Brain Teasers Remee - The REM enhancing Lucid Dreaming Mask by Bitbanger Labs Like Bitbanger Labs on Facebook Remee has been selected as a finalist for the William McShane Fund, by Buckyballs & Brookstone! If you think Remee deserves to be available at Brookstone, vote here! Yes, really! For nearly as long as recorded human history, the idea of consciously recognizing and controlling our dreams has been around. To us, this is kind of a shame, sort of like being unaware of the existence of books or music. This is an easy one. There's a lot more to Lucid Dreaming than simply acknowledging that it's real and crossing your fingers. Boom. Here's some great info for people new to the concept: WNYC's Radiolab - We've been listening to Radiolab for ages, so we thought it was great when they recently released a short about someone using lucid dreaming to overcome a recurring nightmare. /r/LucidDreaming - Reddit's active, knowledgeable, helpful Lucid Dreaming community. 25,000 dreamers strong and growing! You bet. $5 Reward: Remee wooden coin, laser cut by us in Brooklyn.
Hacking The Nervous System One nerve connects your vital organs, sensing and shaping your health. If we learn to control it, the future of medicine will be electric. When Maria Vrind, a former gymnast from Volendam in the Netherlands, found that the only way she could put her socks on in the morning was to lie on her back with her feet in the air, she had to accept that things had reached a crisis point. “I had become so stiff I couldn’t stand up,” she says. “It was a great shock because I’m such an active person.” It was 1993. Waiting rooms outside rheumatoid arthritis clinics used to be full of people in wheelchairs. Like many patients, Vrind was given several different medications, including painkillers, a cancer drug called methotrexate to dampen her entire immune system, and biopharmaceuticals to block the production of specific inflammatory proteins. “I was on holiday with my family and my arthritis suddenly became terrible and I couldn’t walk – my daughter-in-law had to wash me.” (Photo: © Job Boot)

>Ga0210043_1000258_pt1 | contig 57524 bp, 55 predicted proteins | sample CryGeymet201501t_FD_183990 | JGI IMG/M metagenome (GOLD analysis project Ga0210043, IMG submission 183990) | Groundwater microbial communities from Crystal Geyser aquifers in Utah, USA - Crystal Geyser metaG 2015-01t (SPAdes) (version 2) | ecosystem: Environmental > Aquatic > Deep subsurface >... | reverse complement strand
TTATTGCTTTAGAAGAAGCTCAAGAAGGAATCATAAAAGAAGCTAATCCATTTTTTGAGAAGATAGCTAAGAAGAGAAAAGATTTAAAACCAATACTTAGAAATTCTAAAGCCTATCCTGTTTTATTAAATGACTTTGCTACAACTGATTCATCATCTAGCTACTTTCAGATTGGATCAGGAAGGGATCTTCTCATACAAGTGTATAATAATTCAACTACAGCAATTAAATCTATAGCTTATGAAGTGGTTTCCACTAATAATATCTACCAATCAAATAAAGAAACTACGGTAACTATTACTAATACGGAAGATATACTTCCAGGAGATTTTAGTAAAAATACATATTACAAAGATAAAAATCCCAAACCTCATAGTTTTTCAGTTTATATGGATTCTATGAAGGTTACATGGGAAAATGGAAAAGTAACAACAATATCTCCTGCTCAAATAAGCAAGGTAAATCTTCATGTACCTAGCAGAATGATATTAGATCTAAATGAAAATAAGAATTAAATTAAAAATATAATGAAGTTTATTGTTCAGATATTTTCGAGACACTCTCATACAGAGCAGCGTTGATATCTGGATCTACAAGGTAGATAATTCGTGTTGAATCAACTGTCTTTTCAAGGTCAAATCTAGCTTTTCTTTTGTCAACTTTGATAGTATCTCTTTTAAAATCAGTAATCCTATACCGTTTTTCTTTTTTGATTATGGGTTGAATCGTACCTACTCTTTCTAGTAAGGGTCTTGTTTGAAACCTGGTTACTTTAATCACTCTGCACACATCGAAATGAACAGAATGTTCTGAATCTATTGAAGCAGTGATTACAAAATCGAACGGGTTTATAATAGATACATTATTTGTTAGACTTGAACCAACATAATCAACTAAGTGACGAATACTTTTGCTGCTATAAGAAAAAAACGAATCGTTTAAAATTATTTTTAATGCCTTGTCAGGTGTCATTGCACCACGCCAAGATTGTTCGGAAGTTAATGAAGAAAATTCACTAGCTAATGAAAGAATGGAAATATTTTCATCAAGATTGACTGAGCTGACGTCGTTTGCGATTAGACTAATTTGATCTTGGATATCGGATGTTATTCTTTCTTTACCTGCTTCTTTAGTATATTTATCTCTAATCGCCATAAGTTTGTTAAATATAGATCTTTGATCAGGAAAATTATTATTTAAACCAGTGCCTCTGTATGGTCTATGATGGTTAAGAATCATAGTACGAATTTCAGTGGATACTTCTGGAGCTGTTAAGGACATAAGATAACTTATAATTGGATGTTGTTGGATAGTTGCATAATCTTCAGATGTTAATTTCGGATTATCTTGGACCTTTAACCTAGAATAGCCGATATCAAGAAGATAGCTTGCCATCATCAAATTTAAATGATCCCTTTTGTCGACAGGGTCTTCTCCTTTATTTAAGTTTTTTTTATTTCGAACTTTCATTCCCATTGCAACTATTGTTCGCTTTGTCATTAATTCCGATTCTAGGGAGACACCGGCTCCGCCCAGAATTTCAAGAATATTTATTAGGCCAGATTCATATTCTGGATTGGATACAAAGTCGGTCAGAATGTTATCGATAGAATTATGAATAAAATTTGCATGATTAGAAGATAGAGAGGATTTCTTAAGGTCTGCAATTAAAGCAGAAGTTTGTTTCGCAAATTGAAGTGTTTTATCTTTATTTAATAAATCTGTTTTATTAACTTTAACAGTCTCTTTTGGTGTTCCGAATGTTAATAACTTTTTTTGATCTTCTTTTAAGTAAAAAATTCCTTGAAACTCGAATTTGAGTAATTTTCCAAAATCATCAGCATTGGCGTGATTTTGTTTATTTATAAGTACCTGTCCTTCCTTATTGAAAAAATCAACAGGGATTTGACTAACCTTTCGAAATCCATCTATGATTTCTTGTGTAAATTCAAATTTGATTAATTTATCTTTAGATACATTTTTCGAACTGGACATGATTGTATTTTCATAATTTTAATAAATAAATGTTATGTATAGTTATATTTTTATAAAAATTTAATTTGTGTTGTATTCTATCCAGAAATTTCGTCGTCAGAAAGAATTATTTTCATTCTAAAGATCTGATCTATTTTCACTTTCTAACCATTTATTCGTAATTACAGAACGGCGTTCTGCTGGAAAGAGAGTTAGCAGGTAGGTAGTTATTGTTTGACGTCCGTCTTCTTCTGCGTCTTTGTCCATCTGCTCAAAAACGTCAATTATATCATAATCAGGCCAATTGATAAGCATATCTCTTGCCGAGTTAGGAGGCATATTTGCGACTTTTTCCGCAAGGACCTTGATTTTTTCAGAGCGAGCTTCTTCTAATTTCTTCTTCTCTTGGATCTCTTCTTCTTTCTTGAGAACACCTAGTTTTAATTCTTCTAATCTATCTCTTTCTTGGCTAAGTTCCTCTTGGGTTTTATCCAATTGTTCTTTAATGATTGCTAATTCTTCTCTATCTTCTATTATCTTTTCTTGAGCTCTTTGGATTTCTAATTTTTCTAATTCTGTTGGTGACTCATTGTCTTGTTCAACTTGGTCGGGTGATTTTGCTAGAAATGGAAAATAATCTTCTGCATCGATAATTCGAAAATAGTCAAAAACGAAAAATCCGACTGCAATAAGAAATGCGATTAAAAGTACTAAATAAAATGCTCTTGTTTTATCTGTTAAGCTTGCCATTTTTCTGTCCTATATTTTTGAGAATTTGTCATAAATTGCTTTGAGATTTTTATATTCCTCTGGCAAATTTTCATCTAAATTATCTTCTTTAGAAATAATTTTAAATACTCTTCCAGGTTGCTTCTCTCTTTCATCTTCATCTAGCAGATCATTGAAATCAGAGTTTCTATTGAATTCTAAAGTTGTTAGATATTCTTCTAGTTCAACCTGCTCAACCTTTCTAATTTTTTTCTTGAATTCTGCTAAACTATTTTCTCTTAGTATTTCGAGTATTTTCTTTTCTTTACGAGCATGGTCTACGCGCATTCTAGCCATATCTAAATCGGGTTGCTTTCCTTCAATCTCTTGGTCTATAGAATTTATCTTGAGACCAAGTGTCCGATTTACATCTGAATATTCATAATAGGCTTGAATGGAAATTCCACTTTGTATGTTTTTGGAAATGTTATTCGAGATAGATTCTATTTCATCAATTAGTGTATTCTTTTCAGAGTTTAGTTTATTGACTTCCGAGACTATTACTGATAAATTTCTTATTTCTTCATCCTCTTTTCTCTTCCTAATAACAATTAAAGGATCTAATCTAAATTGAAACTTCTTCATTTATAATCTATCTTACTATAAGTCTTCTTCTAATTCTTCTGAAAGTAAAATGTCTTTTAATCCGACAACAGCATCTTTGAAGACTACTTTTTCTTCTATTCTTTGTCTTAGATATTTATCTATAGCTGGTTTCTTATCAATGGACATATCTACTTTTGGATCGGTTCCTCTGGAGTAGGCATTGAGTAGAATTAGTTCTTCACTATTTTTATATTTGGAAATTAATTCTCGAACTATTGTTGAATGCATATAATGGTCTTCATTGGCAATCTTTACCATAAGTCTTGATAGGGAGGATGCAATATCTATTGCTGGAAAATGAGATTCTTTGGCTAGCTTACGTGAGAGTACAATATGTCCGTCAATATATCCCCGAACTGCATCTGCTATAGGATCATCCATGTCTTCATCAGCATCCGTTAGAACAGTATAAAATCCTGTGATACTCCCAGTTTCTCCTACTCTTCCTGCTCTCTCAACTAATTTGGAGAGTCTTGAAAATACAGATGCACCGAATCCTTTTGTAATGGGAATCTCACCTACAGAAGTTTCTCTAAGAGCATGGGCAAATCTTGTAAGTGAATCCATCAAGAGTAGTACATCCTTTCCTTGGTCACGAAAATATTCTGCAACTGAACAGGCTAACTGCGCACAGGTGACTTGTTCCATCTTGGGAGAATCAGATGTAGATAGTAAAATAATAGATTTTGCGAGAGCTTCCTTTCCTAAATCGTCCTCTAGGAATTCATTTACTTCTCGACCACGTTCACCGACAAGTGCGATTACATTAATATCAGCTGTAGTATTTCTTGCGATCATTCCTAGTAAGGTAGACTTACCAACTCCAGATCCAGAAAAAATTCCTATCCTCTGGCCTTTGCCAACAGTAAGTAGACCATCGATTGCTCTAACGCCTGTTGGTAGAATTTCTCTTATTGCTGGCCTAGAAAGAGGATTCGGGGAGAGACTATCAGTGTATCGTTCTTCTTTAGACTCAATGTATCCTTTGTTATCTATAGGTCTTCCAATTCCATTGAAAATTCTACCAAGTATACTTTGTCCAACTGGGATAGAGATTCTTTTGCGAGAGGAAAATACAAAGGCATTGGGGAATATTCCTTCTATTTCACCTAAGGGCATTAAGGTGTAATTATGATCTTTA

50 Things to Grill in Foil How to make a foil packet: 1. Lay a large sheet of heavy-duty foil or a double layer of regular foil on a flat surface. (Use nonstick foil where noted.) 2. Put the ingredients in the center of the foil. Bring the short ends of the foil together and fold twice to seal; fold in the sides to seal, leaving room for steam. 1. 2. 3. 4. 5. 6. 7. 8. 9. 10. 11. 12. 13. 14. 15. 16. 17. 18. 19. 20. 21. 22. 23. 24. 25. 26. 27. 28. 29. 30. 31. 32. 33. 34. 35. 36. 37. 38. 39. 40. 41. 42. 43. 44. 45. 46. 47. 48. 49. 50. Photograph by Charles Masters